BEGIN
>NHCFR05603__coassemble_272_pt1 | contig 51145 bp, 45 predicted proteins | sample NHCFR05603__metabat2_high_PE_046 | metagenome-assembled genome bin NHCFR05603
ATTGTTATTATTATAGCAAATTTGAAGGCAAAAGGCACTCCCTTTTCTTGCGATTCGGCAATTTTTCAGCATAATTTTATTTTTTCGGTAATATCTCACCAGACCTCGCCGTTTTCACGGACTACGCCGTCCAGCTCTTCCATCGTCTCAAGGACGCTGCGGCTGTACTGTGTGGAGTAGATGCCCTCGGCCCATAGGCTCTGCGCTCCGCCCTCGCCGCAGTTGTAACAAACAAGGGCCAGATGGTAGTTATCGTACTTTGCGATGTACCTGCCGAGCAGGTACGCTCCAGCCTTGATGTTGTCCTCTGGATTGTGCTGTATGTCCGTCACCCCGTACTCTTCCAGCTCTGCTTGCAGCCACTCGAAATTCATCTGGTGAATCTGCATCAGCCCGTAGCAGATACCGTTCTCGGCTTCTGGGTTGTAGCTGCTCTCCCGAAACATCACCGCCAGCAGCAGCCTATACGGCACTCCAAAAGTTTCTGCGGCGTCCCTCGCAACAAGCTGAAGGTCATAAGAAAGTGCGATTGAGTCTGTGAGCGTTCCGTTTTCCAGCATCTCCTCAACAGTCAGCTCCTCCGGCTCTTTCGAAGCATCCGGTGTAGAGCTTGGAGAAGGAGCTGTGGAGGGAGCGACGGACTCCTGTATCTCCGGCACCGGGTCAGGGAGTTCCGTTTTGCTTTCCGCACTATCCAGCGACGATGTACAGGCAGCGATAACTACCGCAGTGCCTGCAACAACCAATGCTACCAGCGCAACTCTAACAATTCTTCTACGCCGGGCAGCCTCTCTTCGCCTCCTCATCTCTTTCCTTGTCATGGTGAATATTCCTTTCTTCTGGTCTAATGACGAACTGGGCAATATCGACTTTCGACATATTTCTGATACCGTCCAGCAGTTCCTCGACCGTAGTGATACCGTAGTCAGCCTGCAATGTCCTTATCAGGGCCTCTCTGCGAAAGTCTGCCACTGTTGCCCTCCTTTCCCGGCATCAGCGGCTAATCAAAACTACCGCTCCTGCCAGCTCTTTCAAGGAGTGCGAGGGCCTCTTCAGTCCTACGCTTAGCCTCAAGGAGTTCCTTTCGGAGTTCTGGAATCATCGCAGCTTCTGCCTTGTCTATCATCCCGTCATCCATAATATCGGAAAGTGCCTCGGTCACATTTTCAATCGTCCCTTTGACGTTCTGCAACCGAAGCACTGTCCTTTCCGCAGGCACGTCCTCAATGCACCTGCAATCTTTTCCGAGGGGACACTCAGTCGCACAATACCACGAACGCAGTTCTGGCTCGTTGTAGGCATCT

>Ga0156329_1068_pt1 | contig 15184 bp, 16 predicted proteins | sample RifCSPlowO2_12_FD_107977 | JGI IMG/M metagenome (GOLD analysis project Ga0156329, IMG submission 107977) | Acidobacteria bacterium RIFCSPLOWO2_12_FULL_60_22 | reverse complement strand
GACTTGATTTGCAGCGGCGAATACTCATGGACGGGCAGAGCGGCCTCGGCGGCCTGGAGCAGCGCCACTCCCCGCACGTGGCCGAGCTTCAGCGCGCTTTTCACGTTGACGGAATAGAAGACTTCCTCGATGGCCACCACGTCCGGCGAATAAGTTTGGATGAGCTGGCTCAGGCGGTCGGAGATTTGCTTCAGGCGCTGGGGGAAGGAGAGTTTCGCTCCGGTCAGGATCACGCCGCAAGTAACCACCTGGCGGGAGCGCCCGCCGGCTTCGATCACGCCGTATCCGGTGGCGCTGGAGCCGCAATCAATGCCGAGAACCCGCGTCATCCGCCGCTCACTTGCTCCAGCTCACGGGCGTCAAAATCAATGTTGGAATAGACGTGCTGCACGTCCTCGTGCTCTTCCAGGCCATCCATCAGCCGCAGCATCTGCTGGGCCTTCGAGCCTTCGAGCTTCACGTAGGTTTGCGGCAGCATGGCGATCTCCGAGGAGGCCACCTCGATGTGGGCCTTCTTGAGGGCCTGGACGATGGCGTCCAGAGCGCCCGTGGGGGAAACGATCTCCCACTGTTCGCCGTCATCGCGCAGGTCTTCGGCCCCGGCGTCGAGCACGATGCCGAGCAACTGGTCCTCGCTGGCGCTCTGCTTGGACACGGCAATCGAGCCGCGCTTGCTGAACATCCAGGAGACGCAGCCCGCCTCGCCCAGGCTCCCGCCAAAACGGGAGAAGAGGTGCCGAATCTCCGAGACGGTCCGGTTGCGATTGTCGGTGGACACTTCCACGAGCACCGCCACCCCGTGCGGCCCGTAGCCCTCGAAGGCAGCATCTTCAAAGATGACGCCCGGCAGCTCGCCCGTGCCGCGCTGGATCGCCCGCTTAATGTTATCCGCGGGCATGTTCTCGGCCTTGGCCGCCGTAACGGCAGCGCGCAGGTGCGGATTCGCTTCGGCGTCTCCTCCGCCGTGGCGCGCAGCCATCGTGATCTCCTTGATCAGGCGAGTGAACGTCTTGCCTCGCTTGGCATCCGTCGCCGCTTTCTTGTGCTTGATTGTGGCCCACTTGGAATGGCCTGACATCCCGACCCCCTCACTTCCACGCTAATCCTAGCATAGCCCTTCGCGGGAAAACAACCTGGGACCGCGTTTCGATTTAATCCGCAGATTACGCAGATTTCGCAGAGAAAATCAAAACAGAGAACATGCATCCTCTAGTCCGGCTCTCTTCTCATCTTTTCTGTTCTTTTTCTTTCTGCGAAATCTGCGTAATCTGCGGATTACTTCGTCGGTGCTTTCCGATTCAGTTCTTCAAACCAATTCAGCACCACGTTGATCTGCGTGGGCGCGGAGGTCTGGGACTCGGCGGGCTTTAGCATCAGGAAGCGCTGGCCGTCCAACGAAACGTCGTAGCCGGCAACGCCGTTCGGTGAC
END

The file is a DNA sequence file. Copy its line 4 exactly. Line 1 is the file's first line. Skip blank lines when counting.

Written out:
GACTTGATTTGCAGCGGCGAATACTCATGGACGGGCAGAGCGGCCTCGGCGGCCTGGAGCAGCGCCACTCCCCGCACGTGGCCGAGCTTCAGCGCGCTTTTCACGTTGACGGAATAGAAGACTTCCTCGATGGCCACCACGTCCGGCGAATAAGTTTGGATGAGCTGGCTCAGGCGGTCGGAGATTTGCTTCAGGCGCTGGGGGAAGGAGAGTTTCGCTCCGGTCAGGATCACGCCGCAAGTAACCACCTGGCGGGAGCGCCCGCCGGCTTCGATCACGCCGTATCCGGTGGCGCTGGAGCCGCAATCAATGCCGAGAACCCGCGTCATCCGCCGCTCACTTGCTCCAGCTCACGGGCGTCAAAATCAATGTTGGAATAGACGTGCTGCACGTCCTCGTGCTCTTCCAGGCCATCCATCAGCCGCAGCATCTGCTGGGCCTTCGAGCCTTCGAGCTTCACGTAGGTTTGCGGCAGCATGGCGATCTCCGAGGAGGCCACCTCGATGTGGGCCTTCTTGAGGGCCTGGACGATGGCGTCCAGAGCGCCCGTGGGGGAAACGATCTCCCACTGTTCGCCGTCATCGCGCAGGTCTTCGGCCCCGGCGTCGAGCACGATGCCGAGCAACTGGTCCTCGCTGGCGCTCTGCTTGGACACGGCAATCGAGCCGCGCTTGCTGAACATCCAGGAGACGCAGCCCGCCTCGCCCAGGCTCCCGCCAAAACGGGAGAAGAGGTGCCGAATCTCCGAGACGGTCCGGTTGCGATTGTCGGTGGACACTTCCACGAGCACCGCCACCCCGTGCGGCCCGTAGCCCTCGAAGGCAGCATCTTCAAAGATGACGCCCGGCAGCTCGCCCGTGCCGCGCTGGATCGCCCGCTTAATGTTATCCGCGGGCATGTTCTCGGCCTTGGCCGCCGTAACGGCAGCGCGCAGGTGCGGATTCGCTTCGGCGTCTCCTCCGCCGTGGCGCGCAGCCATCGTGATCTCCTTGATCAGGCGAGTGAACGTCTTGCCTCGCTTGGCATCCGTCGCCGCTTTCTTGTGCTTGATTGTGGCCCACTTGGAATGGCCTGACATCCCGACCCCCTCACTTCCACGCTAATCCTAGCATAGCCCTTCGCGGGAAAACAACCTGGGACCGCGTTTCGATTTAATCCGCAGATTACGCAGATTTCGCAGAGAAAATCAAAACAGAGAACATGCATCCTCTAGTCCGGCTCTCTTCTCATCTTTTCTGTTCTTTTTCTTTCTGCGAAATCTGCGTAATCTGCGGATTACTTCGTCGGTGCTTTCCGATTCAGTTCTTCAAACCAATTCAGCACCACGTTGATCTGCGTGGGCGCGGAGGTCTGGGACTCGGCGGGCTTTAGCATCAGGAAGCGCTGGCCGTCCAACGAAACGTCGTAGCCGGCAACGCCGTTCGGTGAC